Testing time, but it's our politicians who fail
I always enjoy those "real life" quotations, for example some the things people write on insurance claim forms.
Or actual answers from exam papers, such as those below.
Q. What is a seizure?
A. A Roman Emperor.
Q. What does the word 'benign' mean?
A. Benign is what you will be after you be eight.
Q. What is a turbine?
A. Something an Arab or Shreik wears on his head.
Hopefully, all the hundreds of pupils in Fermanagh sitting the transfer tests this month will have a clearer idea of how to answer their questions.
It has been a tough time for them, very stressful. Not to mention their parents.
It's time, don't you think, that our politicians and educationalists got their act together and put the children and their families centre stage in the debate.
Ramming their ideologies and dogma down our throats, and everybody else's throat, has got us into another fine mess, as Laurel and Hardy would say.
With all the major issues we face in re-shaping our education system fit for a competitive 21st century, it does seem to me that we have got bogged down on the single issue: to select or not select in a test at age 11.
I watched an interesting discussion on BBC television at the week-end, with four people representing varying viewpoints. Education Minister, John O'Dowd stood firm on the decision of abolishing the 11-plus, Also taking part was Sir Ken Bloomfield, from the Association for Quality Education which is behind the selection process.
And two people with the inside track, Adeline Dinsmore, former principal of Ashfield Girls, a firm proponent of non-selection, as well as David Lambon, principal of St. Malachy's College in Belfast, whose school conducted selection tests last Saturday.
It was a lively discussion, and strangely I found myself agreeing with bits of what all of them said.
So, I finished thinking of the Johnny Nash song: "There are more questions than answers,
And the more I find out the less I know."
We heard John O'Dowd insist that there is no need for academic selection in a modern education system, and that we never consider the children NOT doing the test.
Sir Ken countered that if the mantra of parental choice meant anything, the polls showed that the majority in Northern Ireland want selection. And with 7,000 sitting the tests this year, (64 per cent of P7 pupils), parents were voting with their feet.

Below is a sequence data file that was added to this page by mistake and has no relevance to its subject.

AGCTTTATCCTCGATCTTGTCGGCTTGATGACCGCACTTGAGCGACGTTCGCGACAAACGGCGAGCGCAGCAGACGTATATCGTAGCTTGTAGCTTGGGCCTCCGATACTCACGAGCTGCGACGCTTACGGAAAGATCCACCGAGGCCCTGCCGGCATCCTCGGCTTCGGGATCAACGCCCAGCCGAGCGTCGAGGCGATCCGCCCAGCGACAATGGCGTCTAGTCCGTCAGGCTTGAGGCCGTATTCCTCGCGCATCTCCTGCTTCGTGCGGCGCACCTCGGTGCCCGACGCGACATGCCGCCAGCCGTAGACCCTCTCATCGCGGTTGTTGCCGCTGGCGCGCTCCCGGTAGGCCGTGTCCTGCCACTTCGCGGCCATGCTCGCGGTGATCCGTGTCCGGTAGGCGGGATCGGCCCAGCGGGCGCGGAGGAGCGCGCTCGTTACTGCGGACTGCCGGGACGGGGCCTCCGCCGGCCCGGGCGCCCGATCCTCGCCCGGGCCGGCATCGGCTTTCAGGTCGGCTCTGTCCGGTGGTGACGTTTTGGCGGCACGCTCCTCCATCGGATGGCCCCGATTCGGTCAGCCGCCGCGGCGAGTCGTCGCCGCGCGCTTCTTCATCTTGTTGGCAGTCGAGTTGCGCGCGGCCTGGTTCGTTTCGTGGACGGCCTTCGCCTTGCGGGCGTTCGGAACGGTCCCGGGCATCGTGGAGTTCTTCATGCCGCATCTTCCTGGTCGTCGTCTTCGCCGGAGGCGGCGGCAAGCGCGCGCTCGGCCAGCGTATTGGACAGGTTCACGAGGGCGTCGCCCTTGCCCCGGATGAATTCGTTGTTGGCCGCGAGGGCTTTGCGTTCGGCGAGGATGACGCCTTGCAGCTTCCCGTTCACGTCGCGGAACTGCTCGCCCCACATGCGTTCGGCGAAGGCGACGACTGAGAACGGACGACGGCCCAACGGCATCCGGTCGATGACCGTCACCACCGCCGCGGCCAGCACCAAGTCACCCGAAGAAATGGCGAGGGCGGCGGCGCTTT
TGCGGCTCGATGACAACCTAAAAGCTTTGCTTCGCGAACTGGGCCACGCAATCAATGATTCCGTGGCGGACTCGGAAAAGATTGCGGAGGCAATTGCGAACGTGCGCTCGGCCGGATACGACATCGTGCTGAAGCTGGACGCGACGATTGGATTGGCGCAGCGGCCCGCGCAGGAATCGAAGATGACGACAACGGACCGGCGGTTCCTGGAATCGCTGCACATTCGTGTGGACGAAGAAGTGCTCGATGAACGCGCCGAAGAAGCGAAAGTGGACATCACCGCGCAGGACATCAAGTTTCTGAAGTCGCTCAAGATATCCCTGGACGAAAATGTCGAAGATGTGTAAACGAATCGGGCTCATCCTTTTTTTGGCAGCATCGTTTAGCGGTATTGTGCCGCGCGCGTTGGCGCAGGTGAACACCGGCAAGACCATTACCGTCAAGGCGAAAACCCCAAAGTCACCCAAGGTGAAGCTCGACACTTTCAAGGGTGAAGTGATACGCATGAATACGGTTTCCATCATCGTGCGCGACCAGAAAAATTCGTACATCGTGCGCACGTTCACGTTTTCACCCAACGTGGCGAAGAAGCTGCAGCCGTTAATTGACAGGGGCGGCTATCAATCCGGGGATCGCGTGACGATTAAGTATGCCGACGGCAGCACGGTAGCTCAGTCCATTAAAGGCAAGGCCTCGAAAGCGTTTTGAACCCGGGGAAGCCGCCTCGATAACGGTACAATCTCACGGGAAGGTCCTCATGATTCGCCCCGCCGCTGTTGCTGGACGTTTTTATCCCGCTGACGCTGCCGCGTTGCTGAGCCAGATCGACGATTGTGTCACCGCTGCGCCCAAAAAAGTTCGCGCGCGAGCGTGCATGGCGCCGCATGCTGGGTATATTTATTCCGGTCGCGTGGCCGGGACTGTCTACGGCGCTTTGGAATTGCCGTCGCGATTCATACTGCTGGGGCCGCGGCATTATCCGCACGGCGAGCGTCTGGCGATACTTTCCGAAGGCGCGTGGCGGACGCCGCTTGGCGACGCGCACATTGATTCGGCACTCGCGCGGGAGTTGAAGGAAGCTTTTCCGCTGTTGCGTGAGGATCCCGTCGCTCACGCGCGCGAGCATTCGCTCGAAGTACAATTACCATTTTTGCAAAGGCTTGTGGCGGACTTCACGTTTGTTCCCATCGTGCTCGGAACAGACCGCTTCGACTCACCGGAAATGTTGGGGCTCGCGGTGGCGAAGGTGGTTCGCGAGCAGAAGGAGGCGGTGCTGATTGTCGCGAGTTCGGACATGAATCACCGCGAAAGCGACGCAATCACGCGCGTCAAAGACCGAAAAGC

Adeline Dinsmore spoke of her experience of pupils not selected having their self-esteem in tatters, yet they later go on to achieve in life in all sorts of ways.
David Lambon said we should look at how schools are set up, rather than simply selection. His school, while operating within the framework of the common curriculum, focuses very much on the academic subjects in sixth form, for example.
Personally, I was convinced by the argument that our education system should be diverse with room for a range of schools, including Irish medium, integrated, non-selective and even a return to vocational education.
And, of course, grammar schools focusing on academic excellence.
For many years, aspects of the education system have let down too many of our children.
But we do not serve them well by cracking down on those that have done well, either.
Last Saturday, my youngest boy, aged 11 sat the test at Portora Royal School. HE has decided he wants to go there, and I believe it is a school that would suit him well, so it was our considered choice to put him through the test.
But I know, too, that if he doesn't get a place, there are other fine schools where he will flourish.
Even though I am uncomfortable with the idea of training towards exams instead of educating the child; and I do have reservations about a system which give a perception of failure to some at age 11.
The Minister, John O'Dowd, I find usually to be a good performer in debates on television. But in this one, I thought he got a bit rattled and starting talking people down.
His aim, he said, was to convince parents that there was no need for selection. But, I doubt he managed on this occasion to convince many of the 7,000 sets of parents who put their children through the test this year.
His starting point seems to be the abolition of testing and then sort out the system of education. But that seems to me a bit like having your pud first and main course afterwards.
Why not revolutionise the system of education and make the need for testing redundant?
Adeline Dinsmore got it right when she said this: "What we need is for our political leaders to take a lead and set out visionary policies and practices to take us somewhere different to where we are at the minute, which is not a good place."
Catriona Ruane's tenure of the Department of Education was, in my opinion, a disastrous one.
But even four years after the abolition of the 11-plus, we appear no closer to a way out of this mess.
The Johnny Nash song I referred to earlier, "More Questions than Answers" came from his album entitled: "I Can See Clearly Now."
Frankly, most of us can't.
Pardon the use of the terms, but when it comes to the test, all our politicians are failing our children.